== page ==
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Holly Arnold

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Are memes important for our survival? How can we draw on memetic theory to inspire ideas of sustainability that go viral?

Memes are elements of a culture or behavior that may be passed from one individual to another by non-genetic means. Dan Dennet's TED talk addresses memes that are powerful because they inspire passionate, extremist behavior based on idealistic notions of freedom, justice, truth, communism, capitalism, and religion. While not always bad, memes can be destructive and result in conflict and death. Yet, memes have great potential benefit to humanity by eliciting behaviors that promote equality, peace, and sustainability. Sustainability in particular has been suggested to be the most important factor in determining the fate of humanity, as discussed by Paul Gildings. How can we harness the power of memes to inspire notions of patriotism, freedom, and justice that elicit a passionate response for the cause of sustainability, rather than a passionate response that leads to conflict?

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    Mar 8 2012: Every year, a pair of popular vlogging brothers, appropriating called "the vlogbrothers" arrange what is called the "Project for Awesome." The idea is that for one day, a bunch of vloggers will get together and make videos talking about their favorite charities and then everyone participating with like and comment and favorite these videos so that they can reach the "most popular" section on youtube. I think this is a really good example of how the internet community can come together and use their meme creation and replication skills to promote good ideas and people and organizations around the world that are putting these good ideas into action. In the world of the internet, memes are replicating and spreading much faster than I think they have in the past and if sustainability can join the ranks of other widespread internet memes, I think it can find a way to truly take hold in our everyday lives.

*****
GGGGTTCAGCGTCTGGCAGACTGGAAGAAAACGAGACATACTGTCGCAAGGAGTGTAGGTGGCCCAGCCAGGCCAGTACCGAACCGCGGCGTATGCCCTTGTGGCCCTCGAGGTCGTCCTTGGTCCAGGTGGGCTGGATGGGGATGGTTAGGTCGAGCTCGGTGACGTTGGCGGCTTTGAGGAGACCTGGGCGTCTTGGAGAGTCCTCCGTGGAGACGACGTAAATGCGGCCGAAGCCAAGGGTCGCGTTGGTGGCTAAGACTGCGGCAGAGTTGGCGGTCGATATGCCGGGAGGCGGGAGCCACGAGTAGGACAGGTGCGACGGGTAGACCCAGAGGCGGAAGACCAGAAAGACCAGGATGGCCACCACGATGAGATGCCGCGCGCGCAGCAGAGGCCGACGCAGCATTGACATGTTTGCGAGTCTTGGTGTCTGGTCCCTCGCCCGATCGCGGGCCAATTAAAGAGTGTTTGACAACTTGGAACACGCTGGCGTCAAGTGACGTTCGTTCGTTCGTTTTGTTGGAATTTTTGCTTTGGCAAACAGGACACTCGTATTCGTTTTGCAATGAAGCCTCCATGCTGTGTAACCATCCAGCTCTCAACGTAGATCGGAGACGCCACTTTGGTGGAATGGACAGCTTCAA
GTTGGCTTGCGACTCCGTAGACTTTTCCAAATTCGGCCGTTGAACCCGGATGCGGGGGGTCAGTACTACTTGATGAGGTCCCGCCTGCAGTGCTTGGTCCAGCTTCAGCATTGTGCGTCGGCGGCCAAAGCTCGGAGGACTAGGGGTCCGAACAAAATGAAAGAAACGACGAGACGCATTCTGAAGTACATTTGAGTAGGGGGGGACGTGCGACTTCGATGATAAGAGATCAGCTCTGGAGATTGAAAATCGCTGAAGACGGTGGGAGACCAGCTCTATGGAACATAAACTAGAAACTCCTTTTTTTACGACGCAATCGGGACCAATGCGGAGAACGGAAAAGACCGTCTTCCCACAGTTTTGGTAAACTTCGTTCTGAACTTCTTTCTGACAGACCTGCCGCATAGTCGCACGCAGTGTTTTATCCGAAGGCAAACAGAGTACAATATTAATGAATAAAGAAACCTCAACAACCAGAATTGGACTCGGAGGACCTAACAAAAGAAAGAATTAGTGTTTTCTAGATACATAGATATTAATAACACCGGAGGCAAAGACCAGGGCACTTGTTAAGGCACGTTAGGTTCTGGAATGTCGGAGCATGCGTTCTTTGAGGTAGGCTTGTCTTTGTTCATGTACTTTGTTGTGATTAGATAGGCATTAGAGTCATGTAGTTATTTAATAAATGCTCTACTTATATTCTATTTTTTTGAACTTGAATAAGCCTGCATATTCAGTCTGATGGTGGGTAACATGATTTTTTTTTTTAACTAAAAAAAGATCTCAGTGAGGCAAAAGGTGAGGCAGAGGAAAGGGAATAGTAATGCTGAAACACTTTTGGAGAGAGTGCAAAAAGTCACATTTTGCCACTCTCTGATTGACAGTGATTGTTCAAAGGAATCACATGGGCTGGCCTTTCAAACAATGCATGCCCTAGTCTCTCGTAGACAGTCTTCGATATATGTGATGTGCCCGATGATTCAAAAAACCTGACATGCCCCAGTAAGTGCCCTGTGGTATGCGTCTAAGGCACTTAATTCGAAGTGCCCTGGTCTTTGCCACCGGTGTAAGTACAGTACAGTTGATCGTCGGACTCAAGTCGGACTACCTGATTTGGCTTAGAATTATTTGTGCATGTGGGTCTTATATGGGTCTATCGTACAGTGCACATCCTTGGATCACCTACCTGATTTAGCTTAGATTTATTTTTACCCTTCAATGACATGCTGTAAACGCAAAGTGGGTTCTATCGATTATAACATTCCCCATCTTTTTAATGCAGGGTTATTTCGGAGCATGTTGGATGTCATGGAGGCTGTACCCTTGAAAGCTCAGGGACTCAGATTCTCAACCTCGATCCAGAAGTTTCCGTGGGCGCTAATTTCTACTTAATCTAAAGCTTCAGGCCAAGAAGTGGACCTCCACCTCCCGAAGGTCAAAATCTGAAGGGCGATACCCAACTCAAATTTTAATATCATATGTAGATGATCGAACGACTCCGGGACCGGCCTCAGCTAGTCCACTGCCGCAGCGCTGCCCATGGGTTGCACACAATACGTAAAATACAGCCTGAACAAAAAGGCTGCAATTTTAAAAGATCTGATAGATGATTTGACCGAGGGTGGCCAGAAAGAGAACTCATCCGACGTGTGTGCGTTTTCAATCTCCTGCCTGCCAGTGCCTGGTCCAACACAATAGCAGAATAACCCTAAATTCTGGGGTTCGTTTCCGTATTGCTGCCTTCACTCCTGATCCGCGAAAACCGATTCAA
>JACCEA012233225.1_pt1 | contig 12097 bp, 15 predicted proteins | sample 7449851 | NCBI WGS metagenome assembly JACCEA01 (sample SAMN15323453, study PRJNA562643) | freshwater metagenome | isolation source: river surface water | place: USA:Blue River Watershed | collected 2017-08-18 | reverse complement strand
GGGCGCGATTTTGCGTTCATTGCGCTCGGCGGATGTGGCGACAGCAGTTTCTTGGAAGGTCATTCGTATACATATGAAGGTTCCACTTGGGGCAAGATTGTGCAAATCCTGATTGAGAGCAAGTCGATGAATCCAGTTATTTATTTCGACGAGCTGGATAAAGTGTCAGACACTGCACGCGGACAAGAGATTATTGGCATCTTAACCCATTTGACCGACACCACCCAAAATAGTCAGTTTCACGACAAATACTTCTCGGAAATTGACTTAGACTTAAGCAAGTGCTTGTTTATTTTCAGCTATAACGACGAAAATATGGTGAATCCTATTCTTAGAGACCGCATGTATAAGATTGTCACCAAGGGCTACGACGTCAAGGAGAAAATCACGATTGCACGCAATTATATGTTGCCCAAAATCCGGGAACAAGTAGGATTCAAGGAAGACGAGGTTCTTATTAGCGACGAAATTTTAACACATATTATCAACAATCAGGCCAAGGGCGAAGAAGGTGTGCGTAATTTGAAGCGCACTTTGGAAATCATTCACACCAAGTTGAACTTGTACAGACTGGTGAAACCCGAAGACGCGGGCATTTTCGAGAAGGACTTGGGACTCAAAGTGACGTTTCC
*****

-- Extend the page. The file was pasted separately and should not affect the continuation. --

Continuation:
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      Mar 8 2012: On the "Project for Awesome" note, I think that using youtube and other internet mediums to spread awareness about social issues is great and being able to use something like the vblogging brothers to shine light to charities is great. This also reminds me of the recent Kony 2012 meme that is having such increased popularity. It is aimed at spreading awareness about the children suffering from the LRA in Uganda and seeks for Joseph Koni, the head of this problem to be stopped. The campaign has made a video and is spreading quickly around the country to get public attention. Te campaign is spreading the idea of ending conflict by the promotion of lasting peace and they are using fliers, facebook, twitter, FM radio broadcasts means of communication to spread the word. Now everyone that sees the posters of the elephant and donkey sharing the same head , know taht it is talking about the Koni campaign and that it is representing democrat and republican parties coming together and standing as one in this issue. Now there are even shirts that have that picture and says "One thing we can all agree on".
      This is why I think this is a great example of how we can use memes for the greater good of the people and our society. We are observing now more and more people stand up for issues they believe in and take action into their own hands.
      • Mar 8 2012: I thought I'd be the first to mention the Kony meme, but you posted this while I was writing my response!
        Perhaps the "great minds think alike" meme is true?

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